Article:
One of the biggest casualties of the explosive public cloud growth is the traditional retail colocation business. Since mid-2015, many of the co-lo deals in the works have slowed down or have been scrapped altogether as the enterprise takes a closer look at cloud computing. The tipping point appears to have happened in Q2 and Q3 last year when the hesitation and apprehension around cloud adoption was replaced by excitement and urgency to make it happen.

What is remarkable about this is not just the speed at which it happened but who is making the switch. Once the epitome of conservatism and risk aversion, financial services companies are leading the charge to the cloud. Several of the large banks, insurance and investment firms have publicly adopted an “all-in” cloud approach and have mandated a complete transition to the cloud by 2020. Others have imposed a moratorium on any expansion of their physical data center footprint in existing facilities.

However, the co-lo business isn’t going to evaporate overnight. Leases for colocation services typically range from 5 to 10 years and many of the current tenants have several years left on their lease agreements. In addition, legacy applications can often be too complex or too costly to “port” to cloud platforms and they will need to live in a hosted or colo environment until they are replaced or retired – which can take years. Nonetheless, IT spend on traditional colocation will decrease at a precipitous rate in the coming 36 months as leases expire and cloud becomes the preferred solution.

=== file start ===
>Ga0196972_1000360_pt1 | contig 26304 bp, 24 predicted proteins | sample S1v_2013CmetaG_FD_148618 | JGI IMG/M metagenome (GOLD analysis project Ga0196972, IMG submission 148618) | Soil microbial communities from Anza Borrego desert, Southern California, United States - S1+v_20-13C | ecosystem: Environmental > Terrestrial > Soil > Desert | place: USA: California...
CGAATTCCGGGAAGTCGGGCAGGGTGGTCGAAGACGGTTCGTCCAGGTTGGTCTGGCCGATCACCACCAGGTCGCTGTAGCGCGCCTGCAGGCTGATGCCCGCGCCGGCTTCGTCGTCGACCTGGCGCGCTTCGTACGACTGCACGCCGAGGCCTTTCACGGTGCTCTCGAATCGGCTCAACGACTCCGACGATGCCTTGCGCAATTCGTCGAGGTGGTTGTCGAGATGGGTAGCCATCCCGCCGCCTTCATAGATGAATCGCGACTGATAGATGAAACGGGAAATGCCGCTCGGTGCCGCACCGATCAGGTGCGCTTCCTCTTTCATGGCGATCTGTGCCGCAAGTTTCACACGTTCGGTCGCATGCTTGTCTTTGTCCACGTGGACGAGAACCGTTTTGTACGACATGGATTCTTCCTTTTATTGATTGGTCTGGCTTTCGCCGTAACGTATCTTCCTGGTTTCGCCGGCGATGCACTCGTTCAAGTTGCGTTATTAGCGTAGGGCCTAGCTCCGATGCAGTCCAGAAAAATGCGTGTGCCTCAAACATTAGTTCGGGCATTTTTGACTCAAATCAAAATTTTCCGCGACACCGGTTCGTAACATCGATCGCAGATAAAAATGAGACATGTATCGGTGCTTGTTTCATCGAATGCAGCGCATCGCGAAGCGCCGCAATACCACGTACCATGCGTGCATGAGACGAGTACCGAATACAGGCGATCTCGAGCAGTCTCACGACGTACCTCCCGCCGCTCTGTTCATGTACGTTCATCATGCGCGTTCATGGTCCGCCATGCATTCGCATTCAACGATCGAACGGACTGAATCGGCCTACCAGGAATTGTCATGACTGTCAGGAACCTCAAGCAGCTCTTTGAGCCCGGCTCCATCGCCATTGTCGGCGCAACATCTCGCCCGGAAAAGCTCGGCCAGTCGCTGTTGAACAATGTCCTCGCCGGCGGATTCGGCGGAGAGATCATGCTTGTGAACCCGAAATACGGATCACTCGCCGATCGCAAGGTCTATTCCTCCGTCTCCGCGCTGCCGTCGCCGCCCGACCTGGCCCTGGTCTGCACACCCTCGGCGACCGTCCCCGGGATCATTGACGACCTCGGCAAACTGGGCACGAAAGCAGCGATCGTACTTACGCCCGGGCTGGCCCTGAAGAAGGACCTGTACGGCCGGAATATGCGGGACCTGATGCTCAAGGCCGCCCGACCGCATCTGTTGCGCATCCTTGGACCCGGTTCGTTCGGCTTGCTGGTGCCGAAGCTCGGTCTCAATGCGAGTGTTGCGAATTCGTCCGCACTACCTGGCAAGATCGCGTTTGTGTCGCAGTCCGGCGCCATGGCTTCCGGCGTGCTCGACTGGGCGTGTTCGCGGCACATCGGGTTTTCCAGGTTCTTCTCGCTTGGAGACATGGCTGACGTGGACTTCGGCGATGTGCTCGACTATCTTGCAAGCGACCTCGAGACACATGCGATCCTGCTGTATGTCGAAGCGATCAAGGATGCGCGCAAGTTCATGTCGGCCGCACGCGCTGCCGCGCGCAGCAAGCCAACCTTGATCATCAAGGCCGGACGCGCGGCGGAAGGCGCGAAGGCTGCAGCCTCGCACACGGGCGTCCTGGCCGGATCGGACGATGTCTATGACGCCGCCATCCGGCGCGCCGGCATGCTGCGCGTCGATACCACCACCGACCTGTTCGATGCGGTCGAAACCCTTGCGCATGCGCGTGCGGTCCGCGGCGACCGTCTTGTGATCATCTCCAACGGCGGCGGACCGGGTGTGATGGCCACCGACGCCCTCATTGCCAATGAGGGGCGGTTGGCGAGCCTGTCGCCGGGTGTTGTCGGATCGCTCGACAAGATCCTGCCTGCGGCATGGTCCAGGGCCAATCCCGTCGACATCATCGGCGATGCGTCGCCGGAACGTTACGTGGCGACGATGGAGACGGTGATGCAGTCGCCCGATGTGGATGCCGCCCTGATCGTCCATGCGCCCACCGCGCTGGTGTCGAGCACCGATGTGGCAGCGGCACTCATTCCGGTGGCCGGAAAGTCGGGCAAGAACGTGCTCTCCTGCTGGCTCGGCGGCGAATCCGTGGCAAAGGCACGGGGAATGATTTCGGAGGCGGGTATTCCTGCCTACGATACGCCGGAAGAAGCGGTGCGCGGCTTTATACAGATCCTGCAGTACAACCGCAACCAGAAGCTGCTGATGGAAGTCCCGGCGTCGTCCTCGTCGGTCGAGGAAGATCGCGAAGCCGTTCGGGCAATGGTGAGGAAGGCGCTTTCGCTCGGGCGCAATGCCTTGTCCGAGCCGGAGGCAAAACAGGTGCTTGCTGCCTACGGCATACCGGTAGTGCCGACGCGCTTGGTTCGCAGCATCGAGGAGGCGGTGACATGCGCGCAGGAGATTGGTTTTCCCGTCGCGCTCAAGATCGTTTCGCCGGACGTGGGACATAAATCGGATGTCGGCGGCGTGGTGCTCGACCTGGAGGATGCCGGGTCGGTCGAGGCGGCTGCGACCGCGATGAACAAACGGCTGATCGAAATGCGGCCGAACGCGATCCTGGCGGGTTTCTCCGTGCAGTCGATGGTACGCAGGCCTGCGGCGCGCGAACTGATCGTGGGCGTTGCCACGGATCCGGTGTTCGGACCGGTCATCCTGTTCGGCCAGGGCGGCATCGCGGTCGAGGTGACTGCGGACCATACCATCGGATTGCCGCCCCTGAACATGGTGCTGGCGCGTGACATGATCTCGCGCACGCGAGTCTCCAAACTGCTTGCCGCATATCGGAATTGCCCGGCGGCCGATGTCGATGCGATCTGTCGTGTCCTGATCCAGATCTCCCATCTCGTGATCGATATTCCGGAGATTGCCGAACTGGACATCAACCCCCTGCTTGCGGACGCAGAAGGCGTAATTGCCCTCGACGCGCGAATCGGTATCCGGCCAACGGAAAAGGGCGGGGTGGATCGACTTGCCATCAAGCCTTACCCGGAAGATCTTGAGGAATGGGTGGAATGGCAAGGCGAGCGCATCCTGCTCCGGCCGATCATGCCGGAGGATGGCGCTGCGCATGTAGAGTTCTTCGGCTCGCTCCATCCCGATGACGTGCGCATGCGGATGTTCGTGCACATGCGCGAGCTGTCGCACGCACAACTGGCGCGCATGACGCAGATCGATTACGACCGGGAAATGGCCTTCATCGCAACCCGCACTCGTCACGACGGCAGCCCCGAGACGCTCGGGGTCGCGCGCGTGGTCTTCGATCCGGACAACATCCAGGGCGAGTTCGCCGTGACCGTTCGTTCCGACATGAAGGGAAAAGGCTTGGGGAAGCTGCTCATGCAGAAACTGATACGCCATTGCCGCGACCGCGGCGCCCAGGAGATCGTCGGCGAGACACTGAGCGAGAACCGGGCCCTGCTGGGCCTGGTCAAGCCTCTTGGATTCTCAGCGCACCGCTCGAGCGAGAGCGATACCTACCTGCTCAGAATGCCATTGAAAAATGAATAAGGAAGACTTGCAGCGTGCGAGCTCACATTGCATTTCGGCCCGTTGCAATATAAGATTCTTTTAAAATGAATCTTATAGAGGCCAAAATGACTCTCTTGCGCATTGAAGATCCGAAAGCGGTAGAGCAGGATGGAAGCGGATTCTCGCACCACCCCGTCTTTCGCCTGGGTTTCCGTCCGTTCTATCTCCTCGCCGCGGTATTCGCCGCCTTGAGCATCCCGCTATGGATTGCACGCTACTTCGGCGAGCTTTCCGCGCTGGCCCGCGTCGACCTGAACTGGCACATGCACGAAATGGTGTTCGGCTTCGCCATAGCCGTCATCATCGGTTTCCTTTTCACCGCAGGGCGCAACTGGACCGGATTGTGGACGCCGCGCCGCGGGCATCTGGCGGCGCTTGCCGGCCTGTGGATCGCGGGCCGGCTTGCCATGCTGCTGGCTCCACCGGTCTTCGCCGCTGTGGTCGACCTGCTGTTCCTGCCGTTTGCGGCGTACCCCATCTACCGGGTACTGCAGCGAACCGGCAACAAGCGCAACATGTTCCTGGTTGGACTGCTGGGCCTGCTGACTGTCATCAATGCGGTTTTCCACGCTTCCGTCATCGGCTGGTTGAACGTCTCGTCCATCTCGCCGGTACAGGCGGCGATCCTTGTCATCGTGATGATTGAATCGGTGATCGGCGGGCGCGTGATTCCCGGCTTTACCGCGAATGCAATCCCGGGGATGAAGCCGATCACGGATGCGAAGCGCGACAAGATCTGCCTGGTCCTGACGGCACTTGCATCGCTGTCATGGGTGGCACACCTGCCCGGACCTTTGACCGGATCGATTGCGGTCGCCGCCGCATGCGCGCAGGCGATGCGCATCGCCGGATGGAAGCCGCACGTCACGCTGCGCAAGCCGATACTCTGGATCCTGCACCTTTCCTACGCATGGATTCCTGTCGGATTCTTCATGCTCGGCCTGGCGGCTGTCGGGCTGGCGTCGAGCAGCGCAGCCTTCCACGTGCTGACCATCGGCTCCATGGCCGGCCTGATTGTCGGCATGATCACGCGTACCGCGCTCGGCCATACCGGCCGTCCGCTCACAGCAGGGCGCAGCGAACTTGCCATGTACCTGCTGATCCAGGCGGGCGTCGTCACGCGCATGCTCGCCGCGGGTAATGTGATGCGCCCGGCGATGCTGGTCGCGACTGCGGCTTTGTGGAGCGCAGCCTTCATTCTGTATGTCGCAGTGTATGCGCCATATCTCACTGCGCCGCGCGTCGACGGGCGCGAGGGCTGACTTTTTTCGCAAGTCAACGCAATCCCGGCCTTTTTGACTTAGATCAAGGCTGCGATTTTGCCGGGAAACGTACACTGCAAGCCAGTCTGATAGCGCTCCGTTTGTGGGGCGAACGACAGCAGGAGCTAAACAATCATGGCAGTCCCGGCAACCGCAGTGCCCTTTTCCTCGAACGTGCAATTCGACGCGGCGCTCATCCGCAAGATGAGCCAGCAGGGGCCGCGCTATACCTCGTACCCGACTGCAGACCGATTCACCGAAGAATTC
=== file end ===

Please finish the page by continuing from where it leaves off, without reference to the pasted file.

And indeed the colocation market has reacted swiftly. Verizon, one of the nation’s largest colocation vendors has announced it will sell off 48 data centers and effectively exit the colocation and hosting market. ATT and Windstream made similar moves last year. CenturyLink is mulling its options.

Many of the Data Center REITs like DRT, CoreSite, Equinix and CyrusOne have all but abandoned the retail colocation market are focused exclusively on large enterprise (greater that 1MW requirements) and the wholesale data center market.

Ironically, the genesis of many of today’s colocation vendors was telco hotel business in the late 1990’s, where interconnectivity was their core competency. It looks like networking and connectivity could become their growth business in the future. As the enterprise reduces their power and space footprint in the colocation market, they are increasing their demand for connectivity to the major public cloud providers like AWS and Microsoft. If the colo market can successfully monetize the interconnects to these providers, then they may have a lifeline for the future.